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Denver-based filmmakers Amanda and Aaron Kopp. Photo courtesy of Amanda and Aaron Kopp.

The Story Behind 3 Creative Couples’ Office Romances

What happens when your work wife becomes your actual wife?

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Before dating apps such as Tinder and Bumble made virtual sparks fly, sweethearts met the old-fashioned way: in person, and often at work. Given the passion involved in creative pursuits, it’s no wonder, then, that several of the Mile High City’s cultural power couples found love on the job. In advance of (arguably) the most romantic holiday of the year, we talked with married musicians, filmmakers, and theater crew members about what it’s like to share your greatest joy with your biggest fan.

Head Over Reels

Amanda & Aaron Kopp
Denver filmmakers Amanda and Aaron Kopp (pictured above) spent eight of their 11 years of marriage creating the 2017 film Liyana, which tells the story of a young Swazi girl who attempts to rescue her twin brothers from kidnappers. “We know we can depend on each other to keep working through the night, but that same passion can also be a problem,” Aaron says. “When we disagree about a creative choice, it can get heated.” The Kopps confess they’re still learning how to fight fair when it comes to their art, but healthy meals out—Potager and Meadowlark Kitchen are two of their favorite date-night spots—help to ease tensions.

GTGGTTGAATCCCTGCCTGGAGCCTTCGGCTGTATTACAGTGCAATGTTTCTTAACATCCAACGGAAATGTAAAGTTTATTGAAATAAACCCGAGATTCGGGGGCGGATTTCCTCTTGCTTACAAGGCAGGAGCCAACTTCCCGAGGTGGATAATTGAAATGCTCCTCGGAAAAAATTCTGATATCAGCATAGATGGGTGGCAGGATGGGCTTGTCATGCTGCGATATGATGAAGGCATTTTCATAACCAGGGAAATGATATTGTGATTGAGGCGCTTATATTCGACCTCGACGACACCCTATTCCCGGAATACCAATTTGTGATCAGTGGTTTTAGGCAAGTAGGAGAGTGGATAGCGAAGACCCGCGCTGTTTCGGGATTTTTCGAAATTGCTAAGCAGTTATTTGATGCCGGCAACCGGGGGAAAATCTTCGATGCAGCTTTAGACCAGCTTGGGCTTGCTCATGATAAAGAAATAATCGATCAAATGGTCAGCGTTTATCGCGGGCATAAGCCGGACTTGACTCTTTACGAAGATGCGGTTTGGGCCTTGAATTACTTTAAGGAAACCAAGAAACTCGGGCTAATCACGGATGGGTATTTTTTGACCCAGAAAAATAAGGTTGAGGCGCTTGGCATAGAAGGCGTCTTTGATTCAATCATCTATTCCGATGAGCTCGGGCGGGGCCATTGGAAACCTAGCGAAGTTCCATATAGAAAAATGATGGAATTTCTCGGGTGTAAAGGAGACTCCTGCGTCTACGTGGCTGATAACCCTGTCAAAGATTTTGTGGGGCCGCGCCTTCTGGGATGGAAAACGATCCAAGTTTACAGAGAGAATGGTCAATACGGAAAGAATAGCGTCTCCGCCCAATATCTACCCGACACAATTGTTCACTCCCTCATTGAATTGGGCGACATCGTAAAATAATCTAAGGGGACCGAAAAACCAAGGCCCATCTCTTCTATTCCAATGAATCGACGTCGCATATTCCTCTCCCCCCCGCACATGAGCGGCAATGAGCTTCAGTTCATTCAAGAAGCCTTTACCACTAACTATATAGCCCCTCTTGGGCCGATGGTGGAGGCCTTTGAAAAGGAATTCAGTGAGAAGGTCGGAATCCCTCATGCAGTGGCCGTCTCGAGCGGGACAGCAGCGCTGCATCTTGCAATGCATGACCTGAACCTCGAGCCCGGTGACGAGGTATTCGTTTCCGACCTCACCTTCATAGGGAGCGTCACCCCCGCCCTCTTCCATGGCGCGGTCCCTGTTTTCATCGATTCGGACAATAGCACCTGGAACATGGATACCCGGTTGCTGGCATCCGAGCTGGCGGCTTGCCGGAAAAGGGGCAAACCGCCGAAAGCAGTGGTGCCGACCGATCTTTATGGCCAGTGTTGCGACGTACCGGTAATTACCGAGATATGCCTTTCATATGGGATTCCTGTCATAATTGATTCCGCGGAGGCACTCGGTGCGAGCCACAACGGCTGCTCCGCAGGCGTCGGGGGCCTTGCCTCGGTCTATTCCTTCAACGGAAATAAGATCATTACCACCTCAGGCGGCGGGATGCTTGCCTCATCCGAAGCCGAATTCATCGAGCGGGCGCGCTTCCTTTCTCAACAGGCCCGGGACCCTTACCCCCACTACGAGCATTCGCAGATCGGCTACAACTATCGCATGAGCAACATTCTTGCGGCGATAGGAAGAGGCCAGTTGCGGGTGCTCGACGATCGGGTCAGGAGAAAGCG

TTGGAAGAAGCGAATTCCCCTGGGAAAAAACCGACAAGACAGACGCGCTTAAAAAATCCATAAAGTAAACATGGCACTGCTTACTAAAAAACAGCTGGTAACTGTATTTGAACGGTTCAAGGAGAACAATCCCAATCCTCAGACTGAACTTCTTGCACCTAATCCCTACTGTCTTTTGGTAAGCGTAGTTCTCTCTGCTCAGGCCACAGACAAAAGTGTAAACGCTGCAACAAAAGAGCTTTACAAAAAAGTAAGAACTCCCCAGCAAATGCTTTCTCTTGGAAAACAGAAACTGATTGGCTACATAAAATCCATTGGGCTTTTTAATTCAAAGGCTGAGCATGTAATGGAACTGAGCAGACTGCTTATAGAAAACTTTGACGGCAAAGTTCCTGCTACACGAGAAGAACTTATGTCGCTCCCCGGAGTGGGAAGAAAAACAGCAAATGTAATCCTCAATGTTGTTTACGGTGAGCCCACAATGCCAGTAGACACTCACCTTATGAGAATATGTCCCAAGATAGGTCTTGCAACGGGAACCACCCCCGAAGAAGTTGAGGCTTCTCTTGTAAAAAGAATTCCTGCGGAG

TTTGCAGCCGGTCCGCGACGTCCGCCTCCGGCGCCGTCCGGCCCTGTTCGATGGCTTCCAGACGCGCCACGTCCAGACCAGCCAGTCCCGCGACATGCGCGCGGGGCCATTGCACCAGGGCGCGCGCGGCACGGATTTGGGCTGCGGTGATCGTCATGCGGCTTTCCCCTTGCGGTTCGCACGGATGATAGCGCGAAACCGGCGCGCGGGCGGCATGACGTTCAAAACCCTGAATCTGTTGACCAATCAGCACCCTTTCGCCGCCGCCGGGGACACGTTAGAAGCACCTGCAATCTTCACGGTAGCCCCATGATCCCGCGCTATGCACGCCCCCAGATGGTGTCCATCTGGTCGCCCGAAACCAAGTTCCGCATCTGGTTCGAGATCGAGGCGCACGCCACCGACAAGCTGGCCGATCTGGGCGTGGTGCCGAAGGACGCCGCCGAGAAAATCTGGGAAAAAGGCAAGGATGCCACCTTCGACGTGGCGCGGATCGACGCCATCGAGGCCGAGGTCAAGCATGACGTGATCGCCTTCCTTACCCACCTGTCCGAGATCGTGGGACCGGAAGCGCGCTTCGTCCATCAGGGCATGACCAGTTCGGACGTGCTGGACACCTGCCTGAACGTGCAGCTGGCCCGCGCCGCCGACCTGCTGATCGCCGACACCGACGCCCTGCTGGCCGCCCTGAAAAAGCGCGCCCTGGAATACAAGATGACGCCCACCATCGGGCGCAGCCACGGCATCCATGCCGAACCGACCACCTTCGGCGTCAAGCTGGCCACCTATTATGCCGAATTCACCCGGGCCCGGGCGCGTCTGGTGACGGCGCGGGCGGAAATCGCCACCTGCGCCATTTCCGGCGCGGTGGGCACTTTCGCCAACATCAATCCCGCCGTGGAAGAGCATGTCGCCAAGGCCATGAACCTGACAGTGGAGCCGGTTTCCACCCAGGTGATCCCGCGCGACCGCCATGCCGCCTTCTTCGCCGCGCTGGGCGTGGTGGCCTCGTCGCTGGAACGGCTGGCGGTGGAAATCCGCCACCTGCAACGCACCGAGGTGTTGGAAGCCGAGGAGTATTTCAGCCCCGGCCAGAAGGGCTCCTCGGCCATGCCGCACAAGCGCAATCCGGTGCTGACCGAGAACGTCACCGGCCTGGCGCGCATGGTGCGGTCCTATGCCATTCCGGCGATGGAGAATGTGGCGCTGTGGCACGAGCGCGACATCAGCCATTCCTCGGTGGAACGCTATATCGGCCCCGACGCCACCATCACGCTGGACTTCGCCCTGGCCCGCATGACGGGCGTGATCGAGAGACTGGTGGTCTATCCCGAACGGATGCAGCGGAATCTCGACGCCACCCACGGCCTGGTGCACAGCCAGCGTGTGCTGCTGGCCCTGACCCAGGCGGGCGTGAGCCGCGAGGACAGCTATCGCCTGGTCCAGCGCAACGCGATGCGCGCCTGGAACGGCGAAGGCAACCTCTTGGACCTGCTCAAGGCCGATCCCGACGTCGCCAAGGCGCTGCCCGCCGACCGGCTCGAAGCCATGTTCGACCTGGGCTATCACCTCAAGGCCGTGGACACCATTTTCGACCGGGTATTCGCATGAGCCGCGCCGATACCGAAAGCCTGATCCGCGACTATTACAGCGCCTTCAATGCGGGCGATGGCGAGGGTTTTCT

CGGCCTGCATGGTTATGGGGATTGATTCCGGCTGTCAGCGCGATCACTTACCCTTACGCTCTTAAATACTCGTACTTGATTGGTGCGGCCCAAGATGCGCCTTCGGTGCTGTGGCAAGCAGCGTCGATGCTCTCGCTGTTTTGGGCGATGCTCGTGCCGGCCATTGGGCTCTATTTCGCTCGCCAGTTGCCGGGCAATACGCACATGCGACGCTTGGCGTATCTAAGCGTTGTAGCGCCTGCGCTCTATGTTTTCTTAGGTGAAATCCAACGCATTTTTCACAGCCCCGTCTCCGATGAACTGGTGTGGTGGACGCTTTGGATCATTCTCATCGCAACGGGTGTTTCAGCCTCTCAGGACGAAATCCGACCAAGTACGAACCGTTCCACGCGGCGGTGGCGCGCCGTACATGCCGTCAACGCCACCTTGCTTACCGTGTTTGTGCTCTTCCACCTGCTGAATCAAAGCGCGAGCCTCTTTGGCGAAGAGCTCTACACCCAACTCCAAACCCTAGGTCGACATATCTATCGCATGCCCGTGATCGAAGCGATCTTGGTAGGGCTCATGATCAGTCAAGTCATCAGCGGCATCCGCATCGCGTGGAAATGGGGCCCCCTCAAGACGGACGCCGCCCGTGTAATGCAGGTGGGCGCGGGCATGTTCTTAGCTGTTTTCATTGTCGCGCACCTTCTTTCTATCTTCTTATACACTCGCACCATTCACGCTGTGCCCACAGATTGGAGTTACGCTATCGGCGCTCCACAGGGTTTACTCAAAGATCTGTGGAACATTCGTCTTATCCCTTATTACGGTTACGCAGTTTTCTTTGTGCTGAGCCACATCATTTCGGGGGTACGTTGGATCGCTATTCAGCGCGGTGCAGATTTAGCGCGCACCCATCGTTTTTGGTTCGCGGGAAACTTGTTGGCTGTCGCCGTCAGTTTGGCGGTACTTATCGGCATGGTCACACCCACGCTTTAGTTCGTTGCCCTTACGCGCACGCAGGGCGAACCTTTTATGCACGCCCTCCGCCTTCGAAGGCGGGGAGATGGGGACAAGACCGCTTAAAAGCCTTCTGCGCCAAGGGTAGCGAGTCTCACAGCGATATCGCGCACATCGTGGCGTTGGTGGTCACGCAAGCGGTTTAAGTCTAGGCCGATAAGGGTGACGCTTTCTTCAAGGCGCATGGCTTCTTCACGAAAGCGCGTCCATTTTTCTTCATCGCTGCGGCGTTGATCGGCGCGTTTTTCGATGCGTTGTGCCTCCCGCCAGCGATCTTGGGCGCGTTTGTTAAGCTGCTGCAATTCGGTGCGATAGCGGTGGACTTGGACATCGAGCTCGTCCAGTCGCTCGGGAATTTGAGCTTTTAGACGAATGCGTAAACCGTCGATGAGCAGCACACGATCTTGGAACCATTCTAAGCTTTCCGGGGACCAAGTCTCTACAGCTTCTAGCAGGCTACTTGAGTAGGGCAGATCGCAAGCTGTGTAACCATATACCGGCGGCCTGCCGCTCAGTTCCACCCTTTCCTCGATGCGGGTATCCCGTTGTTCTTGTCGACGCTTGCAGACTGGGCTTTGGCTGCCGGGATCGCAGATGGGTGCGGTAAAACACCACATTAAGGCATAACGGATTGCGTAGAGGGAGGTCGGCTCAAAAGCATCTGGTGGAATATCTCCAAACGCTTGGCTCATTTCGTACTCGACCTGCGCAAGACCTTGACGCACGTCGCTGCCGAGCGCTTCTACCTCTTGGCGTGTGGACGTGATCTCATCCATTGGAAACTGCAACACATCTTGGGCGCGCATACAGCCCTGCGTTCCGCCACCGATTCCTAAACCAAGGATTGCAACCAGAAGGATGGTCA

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Justin and Myroslava Bartels are one of several married couples in the Colorado Symphony. Courtesy of Lock & Love

All’s Fair in Love and Wagner

Justin & Myroslava Bartels
Principal trumpet player Justin and violinist Myroslava Bartels are one of several married couples in the Colorado Symphony. (Who knew that Beethoven’s Fifth was such a powerful aphrodisiac?) The pair met while studying at an orchestral academy in Miami and bonded over their shared love of horror movies and South Park. When looking for full-time performance work, though, they encountered a problem that many in the arts grapple with: There just aren’t that many jobs. Fortunately, says Myroslava, they don’t play the same instrument, so the competitive duo never had to vie for the same gig. After pingponging around the country, moving to wherever one or the other had an opportunity, in 2008 the couple landed in the Centennial State, where they’ve been busy starting a family and planning visits to the real South Park.

Lisa and Bob have worked together at the Denver Center for Performing Arts for over 27 seasons. Courtesy of Lisa and Bob Orzolek

In Good Company

Lisa & Bob Orzolek
As the Denver Center for the Performing Arts’ director of scenic design and associate technical director, respectively, Lisa and Bob Orzolek create stunning scenes onstage—a skill they’ve mastered over 27 seasons of working together. But taking time away from their jobs to recharge is key to keeping their partnership exciting, they say. “We make it a priority to not talk about work at home,” Lisa says. The theater does remain a part of their lives even when they’re off the clock, though: The Orzoleks’ poachable Valentine’s Day tradition involves hitting up the Colorado New Play Summit (February 17 to 18 and 23 to 25 this year).

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